Could be better: Reliability and build-quality concerns; central screen that controls everything; stale looks

Read our rundown of the latest Model S updates

The car that made EVs cool, desirable and popular nearly a decade ago is still one of the best choices out there thanks to Tesla’s constant improvements. And we do mean constant, since over-the-air updates let Tesla improve your car even after you’ve brought it home. The company has most recently gone much further than over-the-air, however, with the first comprehensive freshening of the Model S interior. The design is all-new and adopts a Model 3-style horizontally oriented touchscreen, though it thankfully retains a separate display in front of the driver. It does not, however, have a shifter or turn signal stalks. They’ve been replaced, respectively, by touchscreen controls and touch-capacitive buttons on the steering yoke. And yeah, a yoke, it doesn’t have a wheel. Honestly, these strange choices could be enough to make us rethink Tesla’s placement on our recommended list, but until we can test it, we’ll stand by what’s impressed in the past. Chiefly, its Tesla’s superior efficiency, vast range figures and Supercharger network that obliterate the competition. It also has a spacious, comfortable interior, ample cargo capacity, a well-sorted ride-and-handling balance, and one of the best driver assistance systems in the industry.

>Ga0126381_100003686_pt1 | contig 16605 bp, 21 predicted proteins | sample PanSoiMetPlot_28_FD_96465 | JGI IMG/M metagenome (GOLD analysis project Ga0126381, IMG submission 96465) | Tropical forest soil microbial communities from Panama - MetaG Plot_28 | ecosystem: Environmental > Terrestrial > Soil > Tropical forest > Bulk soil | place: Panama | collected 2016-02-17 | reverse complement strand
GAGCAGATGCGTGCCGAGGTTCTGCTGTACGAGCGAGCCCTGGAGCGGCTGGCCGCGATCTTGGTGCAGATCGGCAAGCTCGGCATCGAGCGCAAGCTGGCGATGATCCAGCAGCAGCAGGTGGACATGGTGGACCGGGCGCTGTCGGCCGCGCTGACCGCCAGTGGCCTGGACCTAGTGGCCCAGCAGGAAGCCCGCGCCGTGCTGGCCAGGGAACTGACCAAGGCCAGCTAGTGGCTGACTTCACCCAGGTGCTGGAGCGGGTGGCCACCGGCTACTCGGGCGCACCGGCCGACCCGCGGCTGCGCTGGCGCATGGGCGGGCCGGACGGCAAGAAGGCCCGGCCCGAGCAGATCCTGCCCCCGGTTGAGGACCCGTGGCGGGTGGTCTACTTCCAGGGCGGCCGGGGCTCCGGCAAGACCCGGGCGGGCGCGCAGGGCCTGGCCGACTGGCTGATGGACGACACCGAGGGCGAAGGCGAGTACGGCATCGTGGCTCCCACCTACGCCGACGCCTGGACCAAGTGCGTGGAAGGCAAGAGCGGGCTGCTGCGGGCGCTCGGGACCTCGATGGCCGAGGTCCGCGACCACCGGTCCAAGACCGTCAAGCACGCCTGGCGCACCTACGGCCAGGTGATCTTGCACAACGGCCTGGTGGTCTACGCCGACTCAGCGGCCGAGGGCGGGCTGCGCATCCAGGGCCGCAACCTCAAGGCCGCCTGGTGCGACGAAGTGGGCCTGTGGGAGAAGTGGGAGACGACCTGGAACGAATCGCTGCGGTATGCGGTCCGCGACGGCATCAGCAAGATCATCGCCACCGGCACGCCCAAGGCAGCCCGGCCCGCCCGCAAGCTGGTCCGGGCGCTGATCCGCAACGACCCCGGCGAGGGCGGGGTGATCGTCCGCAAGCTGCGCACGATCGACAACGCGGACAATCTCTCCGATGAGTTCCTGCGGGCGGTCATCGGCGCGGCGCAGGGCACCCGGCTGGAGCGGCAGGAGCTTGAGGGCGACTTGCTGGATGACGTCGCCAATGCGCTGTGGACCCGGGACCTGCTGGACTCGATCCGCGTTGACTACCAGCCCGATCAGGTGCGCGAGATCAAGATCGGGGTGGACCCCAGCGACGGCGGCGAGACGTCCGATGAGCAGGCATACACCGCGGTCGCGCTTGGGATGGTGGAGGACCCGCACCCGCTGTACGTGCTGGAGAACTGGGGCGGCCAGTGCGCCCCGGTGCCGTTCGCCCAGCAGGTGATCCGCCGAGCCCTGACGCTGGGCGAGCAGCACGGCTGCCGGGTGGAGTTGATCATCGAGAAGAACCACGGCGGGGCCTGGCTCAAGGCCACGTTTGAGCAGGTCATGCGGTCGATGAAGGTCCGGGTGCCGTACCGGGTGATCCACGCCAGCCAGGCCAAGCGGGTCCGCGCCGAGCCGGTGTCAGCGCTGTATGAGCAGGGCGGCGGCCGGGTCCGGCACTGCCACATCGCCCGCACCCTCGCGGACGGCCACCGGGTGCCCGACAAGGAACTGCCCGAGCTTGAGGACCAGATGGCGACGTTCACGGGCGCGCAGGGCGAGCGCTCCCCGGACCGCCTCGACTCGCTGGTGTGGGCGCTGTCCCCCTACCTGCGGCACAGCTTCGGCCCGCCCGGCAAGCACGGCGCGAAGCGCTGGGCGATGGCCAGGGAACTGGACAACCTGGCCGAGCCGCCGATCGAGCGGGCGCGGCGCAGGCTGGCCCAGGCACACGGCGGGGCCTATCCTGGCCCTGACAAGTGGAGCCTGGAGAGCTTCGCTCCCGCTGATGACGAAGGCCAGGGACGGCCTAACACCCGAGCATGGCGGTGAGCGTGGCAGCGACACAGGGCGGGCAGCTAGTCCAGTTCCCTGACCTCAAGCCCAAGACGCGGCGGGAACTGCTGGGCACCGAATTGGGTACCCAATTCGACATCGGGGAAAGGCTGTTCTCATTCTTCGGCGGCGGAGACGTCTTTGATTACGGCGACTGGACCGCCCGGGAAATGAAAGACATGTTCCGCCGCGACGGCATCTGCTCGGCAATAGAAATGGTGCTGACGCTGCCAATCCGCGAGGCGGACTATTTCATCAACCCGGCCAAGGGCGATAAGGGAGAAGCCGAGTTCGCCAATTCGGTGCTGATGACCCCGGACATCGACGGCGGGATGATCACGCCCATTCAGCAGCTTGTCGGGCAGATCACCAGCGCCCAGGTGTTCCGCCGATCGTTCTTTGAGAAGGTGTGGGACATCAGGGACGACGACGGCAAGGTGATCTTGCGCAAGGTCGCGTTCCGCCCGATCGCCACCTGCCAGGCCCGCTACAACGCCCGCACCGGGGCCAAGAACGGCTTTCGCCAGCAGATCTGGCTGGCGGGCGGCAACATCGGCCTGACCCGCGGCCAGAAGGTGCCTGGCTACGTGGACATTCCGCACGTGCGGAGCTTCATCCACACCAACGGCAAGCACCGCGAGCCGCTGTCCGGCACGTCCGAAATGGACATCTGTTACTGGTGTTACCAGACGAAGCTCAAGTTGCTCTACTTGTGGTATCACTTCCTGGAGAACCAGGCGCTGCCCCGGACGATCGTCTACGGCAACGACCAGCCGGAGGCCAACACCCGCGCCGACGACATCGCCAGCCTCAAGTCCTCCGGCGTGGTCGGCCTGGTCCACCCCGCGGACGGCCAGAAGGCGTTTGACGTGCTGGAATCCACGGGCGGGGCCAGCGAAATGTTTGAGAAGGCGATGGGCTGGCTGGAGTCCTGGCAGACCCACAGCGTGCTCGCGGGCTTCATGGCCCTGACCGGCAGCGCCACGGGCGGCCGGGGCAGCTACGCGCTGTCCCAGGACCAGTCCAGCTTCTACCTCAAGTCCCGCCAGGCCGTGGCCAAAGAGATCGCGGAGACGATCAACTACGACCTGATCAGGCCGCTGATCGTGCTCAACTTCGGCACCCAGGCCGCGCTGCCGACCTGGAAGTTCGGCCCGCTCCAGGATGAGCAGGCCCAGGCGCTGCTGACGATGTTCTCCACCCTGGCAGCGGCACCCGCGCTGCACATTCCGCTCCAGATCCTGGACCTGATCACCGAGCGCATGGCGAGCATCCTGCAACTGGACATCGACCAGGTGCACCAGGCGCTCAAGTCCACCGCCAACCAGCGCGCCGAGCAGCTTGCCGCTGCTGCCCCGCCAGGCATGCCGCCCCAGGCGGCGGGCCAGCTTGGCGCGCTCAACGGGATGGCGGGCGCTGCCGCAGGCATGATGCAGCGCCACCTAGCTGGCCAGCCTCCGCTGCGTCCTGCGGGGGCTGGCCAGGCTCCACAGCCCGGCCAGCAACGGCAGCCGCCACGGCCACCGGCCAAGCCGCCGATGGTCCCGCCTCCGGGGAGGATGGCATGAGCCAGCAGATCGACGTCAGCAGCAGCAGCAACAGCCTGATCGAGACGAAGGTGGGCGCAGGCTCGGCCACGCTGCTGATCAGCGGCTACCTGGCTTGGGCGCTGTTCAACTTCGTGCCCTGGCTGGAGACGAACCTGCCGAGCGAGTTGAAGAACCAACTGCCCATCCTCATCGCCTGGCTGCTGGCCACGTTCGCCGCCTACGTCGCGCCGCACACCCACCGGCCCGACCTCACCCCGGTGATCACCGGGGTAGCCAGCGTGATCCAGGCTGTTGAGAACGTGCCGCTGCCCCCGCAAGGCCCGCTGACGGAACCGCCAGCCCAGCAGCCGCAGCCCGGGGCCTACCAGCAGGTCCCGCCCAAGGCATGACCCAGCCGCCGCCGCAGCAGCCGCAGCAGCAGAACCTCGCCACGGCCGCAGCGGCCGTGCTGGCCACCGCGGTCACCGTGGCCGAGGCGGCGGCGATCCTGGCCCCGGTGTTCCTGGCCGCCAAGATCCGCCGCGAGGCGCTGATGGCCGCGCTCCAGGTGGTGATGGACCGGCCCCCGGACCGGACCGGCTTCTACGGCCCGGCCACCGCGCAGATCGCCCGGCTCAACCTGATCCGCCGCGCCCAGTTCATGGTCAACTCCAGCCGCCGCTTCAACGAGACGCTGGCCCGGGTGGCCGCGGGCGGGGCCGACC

Electric range (Tesla estimates): 412 miles (Long Range); 391 miles (Plaid); 520+ (Plaid+)
Base price:
$79,990 (destination charge not indicated)
Eligible for $7,500 federal tax credit?:


Tesla Model Y

Why it stands out: Unmatched efficiency and range; low price given its size and performance; constant improvements
Could be better: Reliability and build-quality concerns; central screen that controls everything; no standard range version (yet)

Read our Tesla Model Y Review

For the money, it’s impossible to ignore the Model Y. It’s much cheaper than the Jaguar and Polestar (plus other choices), but it’s more spacious, more efficient and goes further on a charge. That also applies to the more comparably priced Mustang Mach-E. Now, that value is somewhat diminished by Tesla’s questionable reliability and build quality history, plus the sparse cabin that saves money on switchgear and controls by relying almost exclusively on the giant central screen. We’re not fans, but many folks have been totally OK with that approach. And as this is an alphabetical list, you might have deduced that the Tesla Model X did not make the cut. Frankly, its size is not well utilized, its falcon-wing doors are more trouble than they’re worth, and we just don’t think it represents good value when compared to either the Model S or Model Y. 

Electric range: 326 miles (Long Range); 303 miles (Performance)
Base price: $50,490
(destination charge not indicated)
Eligible for $7,500 federal tax credit?: